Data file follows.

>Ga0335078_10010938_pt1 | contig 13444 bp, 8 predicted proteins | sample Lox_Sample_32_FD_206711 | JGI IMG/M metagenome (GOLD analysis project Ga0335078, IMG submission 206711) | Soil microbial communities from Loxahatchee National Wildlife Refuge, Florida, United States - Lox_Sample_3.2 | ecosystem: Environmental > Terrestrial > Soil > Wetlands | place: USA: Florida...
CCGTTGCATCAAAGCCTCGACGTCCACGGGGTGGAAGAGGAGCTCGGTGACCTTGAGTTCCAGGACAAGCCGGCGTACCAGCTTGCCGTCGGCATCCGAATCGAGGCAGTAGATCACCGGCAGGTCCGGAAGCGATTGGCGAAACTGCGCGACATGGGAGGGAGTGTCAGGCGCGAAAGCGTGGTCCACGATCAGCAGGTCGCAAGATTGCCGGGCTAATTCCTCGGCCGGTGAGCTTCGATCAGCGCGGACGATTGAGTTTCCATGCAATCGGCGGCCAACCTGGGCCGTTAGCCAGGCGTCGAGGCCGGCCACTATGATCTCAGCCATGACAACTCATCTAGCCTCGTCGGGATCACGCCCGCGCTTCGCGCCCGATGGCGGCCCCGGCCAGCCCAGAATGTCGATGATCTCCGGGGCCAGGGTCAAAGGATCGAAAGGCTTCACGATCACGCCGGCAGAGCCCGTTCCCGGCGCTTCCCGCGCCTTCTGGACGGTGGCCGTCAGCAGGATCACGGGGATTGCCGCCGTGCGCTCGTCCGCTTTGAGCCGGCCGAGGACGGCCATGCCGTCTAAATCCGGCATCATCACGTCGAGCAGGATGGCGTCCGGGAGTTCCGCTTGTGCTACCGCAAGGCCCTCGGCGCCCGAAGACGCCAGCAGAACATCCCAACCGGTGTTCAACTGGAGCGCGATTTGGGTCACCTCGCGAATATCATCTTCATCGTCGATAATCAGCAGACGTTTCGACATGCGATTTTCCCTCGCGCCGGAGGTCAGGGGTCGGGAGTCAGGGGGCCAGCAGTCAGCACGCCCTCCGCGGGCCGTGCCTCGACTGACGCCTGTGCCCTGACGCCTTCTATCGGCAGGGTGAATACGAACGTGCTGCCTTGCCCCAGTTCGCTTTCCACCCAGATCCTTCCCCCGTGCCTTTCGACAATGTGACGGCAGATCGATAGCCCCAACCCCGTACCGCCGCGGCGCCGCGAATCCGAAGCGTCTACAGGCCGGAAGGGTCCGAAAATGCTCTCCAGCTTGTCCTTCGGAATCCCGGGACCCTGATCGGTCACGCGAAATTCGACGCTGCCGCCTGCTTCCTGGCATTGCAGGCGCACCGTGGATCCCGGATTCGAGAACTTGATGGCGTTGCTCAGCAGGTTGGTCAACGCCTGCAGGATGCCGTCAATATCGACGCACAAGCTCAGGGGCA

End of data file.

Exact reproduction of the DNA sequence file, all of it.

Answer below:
>Ga0335078_10010938_pt1 | contig 13444 bp, 8 predicted proteins | sample Lox_Sample_32_FD_206711 | JGI IMG/M metagenome (GOLD analysis project Ga0335078, IMG submission 206711) | Soil microbial communities from Loxahatchee National Wildlife Refuge, Florida, United States - Lox_Sample_3.2 | ecosystem: Environmental > Terrestrial > Soil > Wetlands | place: USA: Florida...
CCGTTGCATCAAAGCCTCGACGTCCACGGGGTGGAAGAGGAGCTCGGTGACCTTGAGTTCCAGGACAAGCCGGCGTACCAGCTTGCCGTCGGCATCCGAATCGAGGCAGTAGATCACCGGCAGGTCCGGAAGCGATTGGCGAAACTGCGCGACATGGGAGGGAGTGTCAGGCGCGAAAGCGTGGTCCACGATCAGCAGGTCGCAAGATTGCCGGGCTAATTCCTCGGCCGGTGAGCTTCGATCAGCGCGGACGATTGAGTTTCCATGCAATCGGCGGCCAACCTGGGCCGTTAGCCAGGCGTCGAGGCCGGCCACTATGATCTCAGCCATGACAACTCATCTAGCCTCGTCGGGATCACGCCCGCGCTTCGCGCCCGATGGCGGCCCCGGCCAGCCCAGAATGTCGATGATCTCCGGGGCCAGGGTCAAAGGATCGAAAGGCTTCACGATCACGCCGGCAGAGCCCGTTCCCGGCGCTTCCCGCGCCTTCTGGACGGTGGCCGTCAGCAGGATCACGGGGATTGCCGCCGTGCGCTCGTCCGCTTTGAGCCGGCCGAGGACGGCCATGCCGTCTAAATCCGGCATCATCACGTCGAGCAGGATGGCGTCCGGGAGTTCCGCTTGTGCTACCGCAAGGCCCTCGGCGCCCGAAGACGCCAGCAGAACATCCCAACCGGTGTTCAACTGGAGCGCGATTTGGGTCACCTCGCGAATATCATCTTCATCGTCGATAATCAGCAGACGTTTCGACATGCGATTTTCCCTCGCGCCGGAGGTCAGGGGTCGGGAGTCAGGGGGCCAGCAGTCAGCACGCCCTCCGCGGGCCGTGCCTCGACTGACGCCTGTGCCCTGACGCCTTCTATCGGCAGGGTGAATACGAACGTGCTGCCTTGCCCCAGTTCGCTTTCCACCCAGATCCTTCCCCCGTGCCTTTCGACAATGTGACGGCAGATCGATAGCCCCAACCCCGTACCGCCGCGGCGCCGCGAATCCGAAGCGTCTACAGGCCGGAAGGGTCCGAAAATGCTCTCCAGCTTGTCCTTCGGAATCCCGGGACCCTGATCGGTCACGCGAAATTCGACGCTGCCGCCTGCTTCCTGGCATTGCAGGCGCACCGTGGATCCCGGATTCGAGAACTTGATGGCGTTGCTCAGCAGGTTGGTCAACGCCTGCAGGATGCCGTCAATATCGACGCACAAGCTCAGGGGCA